At the moment, perception is the limit to AI's abilities. However, some software is capable of acting without supervision. It requires the user to set the parameters, but it's still able to make decisions based on these parameters and the data at hand. A prime example of this type of AI in action is investor software that takes care of asset management for beginners and novice investors.

In time, future AI will take this to a new level. We are already seeing automated cars, but what about unmanned aerial vehicles and self-governing power plants? The scope of what AI could bring to the military and energy sectors could revolutionize society.

What Comes After AI?

While we can make predictions, AI's future is unknown because things can change anytime, and the technology is based on projections. Still, based on what we’ve seen so far, it's not illogical to assume that AI will morph into something bigger and more powerful, such as:

Collaborators: Currently, AI is used as a tool for better business processes and lifestyle enhancements. But it could transform into a partner or collaborator when it advances to the point of interacting like a human. Rather than just a virtual assistant, you'll have a team member that is capable of understanding and anticipating your needs. Being able to bounce ideas off AI could lead to programs such as Siri and Alexa morphing into worker-like entities.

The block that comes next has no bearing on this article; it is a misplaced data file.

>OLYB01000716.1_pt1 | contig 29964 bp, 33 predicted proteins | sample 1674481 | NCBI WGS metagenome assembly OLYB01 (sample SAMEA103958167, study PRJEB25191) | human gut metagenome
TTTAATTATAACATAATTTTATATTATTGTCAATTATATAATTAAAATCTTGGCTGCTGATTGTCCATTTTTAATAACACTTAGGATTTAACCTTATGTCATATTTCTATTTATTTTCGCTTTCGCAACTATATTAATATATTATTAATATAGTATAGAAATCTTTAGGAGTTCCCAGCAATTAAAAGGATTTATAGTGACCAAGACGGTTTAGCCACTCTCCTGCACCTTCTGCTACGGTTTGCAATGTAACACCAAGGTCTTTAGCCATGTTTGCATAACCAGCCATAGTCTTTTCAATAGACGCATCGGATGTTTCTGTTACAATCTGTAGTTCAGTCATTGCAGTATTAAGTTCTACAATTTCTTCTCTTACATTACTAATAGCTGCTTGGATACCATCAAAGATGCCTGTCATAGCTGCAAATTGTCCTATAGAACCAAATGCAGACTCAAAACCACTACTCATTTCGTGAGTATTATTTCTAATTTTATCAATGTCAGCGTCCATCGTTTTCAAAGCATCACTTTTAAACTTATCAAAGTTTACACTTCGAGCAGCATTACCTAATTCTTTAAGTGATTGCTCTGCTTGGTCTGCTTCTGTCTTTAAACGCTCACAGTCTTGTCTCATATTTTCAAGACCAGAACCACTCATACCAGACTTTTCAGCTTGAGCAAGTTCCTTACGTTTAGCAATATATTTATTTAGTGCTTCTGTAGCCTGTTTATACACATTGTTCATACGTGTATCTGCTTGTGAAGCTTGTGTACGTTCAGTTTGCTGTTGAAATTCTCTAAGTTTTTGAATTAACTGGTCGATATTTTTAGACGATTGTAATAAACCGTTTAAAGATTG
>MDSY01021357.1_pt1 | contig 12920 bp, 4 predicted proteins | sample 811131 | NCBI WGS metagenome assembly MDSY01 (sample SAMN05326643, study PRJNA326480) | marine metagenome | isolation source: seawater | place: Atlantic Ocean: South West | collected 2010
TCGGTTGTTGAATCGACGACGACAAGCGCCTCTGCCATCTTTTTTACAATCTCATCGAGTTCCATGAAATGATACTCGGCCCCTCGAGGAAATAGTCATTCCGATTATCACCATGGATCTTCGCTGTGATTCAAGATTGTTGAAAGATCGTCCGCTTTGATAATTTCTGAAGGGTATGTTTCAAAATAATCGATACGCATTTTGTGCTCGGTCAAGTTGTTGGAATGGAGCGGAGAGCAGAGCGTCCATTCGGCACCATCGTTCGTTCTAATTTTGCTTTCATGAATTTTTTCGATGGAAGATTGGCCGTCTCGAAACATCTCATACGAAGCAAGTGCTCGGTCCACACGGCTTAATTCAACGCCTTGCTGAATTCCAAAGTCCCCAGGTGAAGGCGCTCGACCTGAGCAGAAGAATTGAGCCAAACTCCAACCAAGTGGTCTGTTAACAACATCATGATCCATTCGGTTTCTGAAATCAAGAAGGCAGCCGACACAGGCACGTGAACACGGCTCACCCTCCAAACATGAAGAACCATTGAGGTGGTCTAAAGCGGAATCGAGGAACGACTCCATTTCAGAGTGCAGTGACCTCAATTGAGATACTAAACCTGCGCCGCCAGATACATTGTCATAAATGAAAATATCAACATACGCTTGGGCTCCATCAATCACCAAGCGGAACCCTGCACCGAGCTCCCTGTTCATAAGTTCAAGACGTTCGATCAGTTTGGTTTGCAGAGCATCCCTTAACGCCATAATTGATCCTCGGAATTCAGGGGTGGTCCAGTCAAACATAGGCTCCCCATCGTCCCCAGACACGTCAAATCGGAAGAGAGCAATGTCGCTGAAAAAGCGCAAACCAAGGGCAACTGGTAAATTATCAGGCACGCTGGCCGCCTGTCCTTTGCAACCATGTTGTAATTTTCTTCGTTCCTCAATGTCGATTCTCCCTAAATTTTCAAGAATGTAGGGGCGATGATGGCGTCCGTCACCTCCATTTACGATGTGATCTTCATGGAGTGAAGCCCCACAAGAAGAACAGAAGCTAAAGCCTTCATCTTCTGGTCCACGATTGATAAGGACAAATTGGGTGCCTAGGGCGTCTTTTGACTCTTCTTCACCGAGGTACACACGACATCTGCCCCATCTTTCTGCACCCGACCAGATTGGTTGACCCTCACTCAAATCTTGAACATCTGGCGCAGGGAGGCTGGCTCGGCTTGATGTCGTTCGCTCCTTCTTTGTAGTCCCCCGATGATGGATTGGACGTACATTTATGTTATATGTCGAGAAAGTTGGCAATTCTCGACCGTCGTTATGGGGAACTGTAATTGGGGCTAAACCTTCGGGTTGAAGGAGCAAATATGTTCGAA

Holistic technology: Although hearing someone talking to their phone — not just to another human via their phone — is a more common occurrence, it still turns heads. AI is gradually turning into an excellent aid for personal use; however, that will change in the not-too-distant future. Rather than revolving around individual devices, AI software will move into the public sphere. We have already seen drones that deliver packages and provide in-flight changes based on tracking software. Next, prepare to see AI technologies like taxi apps that automatically know where you want to go. Your wallet will become obsolete. Advancements in biometrics could lead to a point where concrete actions are no longer required, as your brain activity will reveal your intentions.

Lifestyle tweaks: The balance between AI and helping people is a moral dilemma. Regarding the lifestyle of society, though, there is no doubt AI will make tweaks to outdated ideas. Working a nine-to-five shift is a good example. As AI morphs into something more powerful, its ability to complete tasks — both complicated and rudimentary — should reduce our workloads. In the future, people can expect that their emphasis will be on achieving personal goals rather than focusing on work and career targets.

How Can You Ensure AI Works for You?

The best way to adopt useful AI processes is to invest in training. To help you prepare for the AI-infused future that lies ahead, ExitCertified offers training solutions that meet the needs of almost every individual or organization. With over 9,500 IT training courses to choose from, you can access our expert resources from anywhere in the world.

Get started by checking out our AI & Machine Learning Training Courses.